The article we have chosen was published in the October 29th, 2015 issue of the journal Nature by Gregorieff et al., from the Lunenfeld Tanenbaum Research Institute and University of Toronto, Ontario Canada. The article is entitled YAP-dependent reprogramming of Lgr5+ stem cells drives intestinal regeneration and cancer, and focuses on stem cell dynamics within the intestinal epithelium, the most rapidly self-renewing tissue in adult mammals.


Topics: Cancer Research, Journal Club

Fluorescent Staining Using Multiple Antibodies

Posted by Tara W on Sep 13, 2017 3:00:00 AM

The use of multiple antibodies in a single experiment can provide useful information to researchers. Co-staining with multiple antibodies and cellular dyes is a simple, low-content form of multiplex analysis. Techniques for performing multiplex analyses in cells and tissues are powerful research tools that are applicable to general cell biology studies as well as diagnostic purposes. These techniques allow researchers to detect multiple biomarkers to assess their samples. They also allow for easy colocalization studies to determine relationships between analytes. Here we describe two common techniques for fluorescent staining using multiple antibodies in the same assay.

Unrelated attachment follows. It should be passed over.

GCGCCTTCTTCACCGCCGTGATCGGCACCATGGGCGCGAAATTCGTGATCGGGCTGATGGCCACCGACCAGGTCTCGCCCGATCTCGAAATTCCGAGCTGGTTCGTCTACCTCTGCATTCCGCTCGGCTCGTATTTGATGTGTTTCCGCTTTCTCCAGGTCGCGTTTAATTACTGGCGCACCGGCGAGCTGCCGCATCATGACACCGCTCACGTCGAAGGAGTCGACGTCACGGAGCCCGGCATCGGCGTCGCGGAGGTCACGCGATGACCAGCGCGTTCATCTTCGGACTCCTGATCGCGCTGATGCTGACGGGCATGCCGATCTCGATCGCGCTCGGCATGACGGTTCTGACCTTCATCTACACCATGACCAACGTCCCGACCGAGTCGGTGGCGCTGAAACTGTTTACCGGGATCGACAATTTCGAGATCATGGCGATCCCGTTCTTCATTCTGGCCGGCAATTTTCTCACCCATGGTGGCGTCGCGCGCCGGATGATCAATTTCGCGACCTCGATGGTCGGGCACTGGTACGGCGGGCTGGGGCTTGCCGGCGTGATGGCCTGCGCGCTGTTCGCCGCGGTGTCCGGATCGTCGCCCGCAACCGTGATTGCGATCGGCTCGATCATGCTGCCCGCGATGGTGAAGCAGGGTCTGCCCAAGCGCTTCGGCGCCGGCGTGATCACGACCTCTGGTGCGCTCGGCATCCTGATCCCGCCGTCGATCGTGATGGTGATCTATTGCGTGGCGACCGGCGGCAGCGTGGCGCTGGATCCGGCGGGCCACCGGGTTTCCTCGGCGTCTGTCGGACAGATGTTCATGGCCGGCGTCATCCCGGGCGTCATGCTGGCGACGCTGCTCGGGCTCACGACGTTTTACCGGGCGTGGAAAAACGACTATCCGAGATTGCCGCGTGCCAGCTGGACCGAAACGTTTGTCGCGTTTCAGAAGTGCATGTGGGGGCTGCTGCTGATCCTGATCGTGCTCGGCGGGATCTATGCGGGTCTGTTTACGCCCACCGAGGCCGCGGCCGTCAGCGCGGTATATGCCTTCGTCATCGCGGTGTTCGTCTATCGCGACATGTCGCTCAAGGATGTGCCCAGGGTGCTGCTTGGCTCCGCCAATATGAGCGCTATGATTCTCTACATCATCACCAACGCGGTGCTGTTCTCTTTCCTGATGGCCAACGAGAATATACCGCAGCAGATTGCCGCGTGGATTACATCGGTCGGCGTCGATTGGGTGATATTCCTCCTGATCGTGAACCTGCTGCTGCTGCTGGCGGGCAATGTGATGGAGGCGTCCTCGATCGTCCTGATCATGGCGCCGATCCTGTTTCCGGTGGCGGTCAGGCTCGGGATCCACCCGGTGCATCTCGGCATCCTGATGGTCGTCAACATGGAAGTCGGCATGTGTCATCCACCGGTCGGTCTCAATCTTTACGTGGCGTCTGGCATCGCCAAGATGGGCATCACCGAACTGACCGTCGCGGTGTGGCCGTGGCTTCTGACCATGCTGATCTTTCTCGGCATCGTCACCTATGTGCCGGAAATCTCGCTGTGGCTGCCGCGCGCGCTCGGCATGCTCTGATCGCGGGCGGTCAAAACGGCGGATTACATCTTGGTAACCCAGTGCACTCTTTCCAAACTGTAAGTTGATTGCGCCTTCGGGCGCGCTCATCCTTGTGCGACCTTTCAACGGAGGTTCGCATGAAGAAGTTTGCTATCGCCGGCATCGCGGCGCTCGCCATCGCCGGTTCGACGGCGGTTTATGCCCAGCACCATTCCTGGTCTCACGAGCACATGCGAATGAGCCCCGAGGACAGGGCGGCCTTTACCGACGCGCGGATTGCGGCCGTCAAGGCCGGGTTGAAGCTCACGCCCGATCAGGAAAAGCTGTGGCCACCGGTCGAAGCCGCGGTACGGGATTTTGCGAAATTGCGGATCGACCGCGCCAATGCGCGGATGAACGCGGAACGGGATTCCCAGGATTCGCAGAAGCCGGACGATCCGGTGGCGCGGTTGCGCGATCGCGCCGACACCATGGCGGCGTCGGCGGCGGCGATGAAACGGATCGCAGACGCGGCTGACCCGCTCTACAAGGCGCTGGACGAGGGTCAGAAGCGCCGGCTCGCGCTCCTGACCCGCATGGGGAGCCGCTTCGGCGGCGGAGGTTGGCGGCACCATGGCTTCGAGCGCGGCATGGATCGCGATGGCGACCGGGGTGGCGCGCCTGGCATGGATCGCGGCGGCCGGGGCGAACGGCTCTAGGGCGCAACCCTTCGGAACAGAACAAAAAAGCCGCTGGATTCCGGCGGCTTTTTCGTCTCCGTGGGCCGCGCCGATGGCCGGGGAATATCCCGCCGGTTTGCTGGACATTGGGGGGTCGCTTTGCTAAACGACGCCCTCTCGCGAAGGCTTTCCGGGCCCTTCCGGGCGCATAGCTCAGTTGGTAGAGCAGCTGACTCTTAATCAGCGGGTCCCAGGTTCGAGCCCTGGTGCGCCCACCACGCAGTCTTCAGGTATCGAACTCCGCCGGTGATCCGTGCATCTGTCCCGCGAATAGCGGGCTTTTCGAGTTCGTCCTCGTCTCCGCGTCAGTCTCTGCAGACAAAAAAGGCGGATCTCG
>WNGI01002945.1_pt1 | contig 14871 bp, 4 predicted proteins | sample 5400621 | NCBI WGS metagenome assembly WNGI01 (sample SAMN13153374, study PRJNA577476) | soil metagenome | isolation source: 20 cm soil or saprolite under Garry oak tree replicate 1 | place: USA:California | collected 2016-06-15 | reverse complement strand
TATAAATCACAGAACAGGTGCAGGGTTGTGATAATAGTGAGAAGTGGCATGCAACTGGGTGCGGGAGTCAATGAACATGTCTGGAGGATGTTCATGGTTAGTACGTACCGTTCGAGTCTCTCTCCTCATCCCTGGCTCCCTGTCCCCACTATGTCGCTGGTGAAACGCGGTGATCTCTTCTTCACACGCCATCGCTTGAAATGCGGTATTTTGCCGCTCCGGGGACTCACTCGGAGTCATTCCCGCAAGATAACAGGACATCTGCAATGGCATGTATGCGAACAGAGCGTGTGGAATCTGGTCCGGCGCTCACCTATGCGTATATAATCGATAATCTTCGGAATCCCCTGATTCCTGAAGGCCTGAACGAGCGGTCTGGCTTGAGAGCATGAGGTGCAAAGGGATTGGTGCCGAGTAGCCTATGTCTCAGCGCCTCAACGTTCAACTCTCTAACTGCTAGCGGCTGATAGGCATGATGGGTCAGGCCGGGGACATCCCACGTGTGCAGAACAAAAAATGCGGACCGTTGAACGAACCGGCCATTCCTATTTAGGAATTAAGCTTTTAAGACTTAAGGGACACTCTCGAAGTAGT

Topics: Protocols, Antibody Performance, Primary Antibodies, IF-IC, Companion Reagents, techniques

5 Steps to Publication-Worthy IF Images

Posted by Tara W on Sep 6, 2017 3:30:00 PM

A picture is worth a thousand words, or in the case of immunofluorescent imaging, a thousand proteins. The images used to illustrate a scientific experiment should convey as much information as the text itself. Here at CST, we pride ourselves in the quality of our antibodies and our rigorous validation process. When we approve our primary antibodies for IF, we like to showcase them using high quality images generated in-house. Beyond our recommended IF protocols (check it out here), here are some additional considerations to make when planning your IF staining. 


Topics: Protocols, Antibody Performance, Antibody Validation, IF-IC, techniques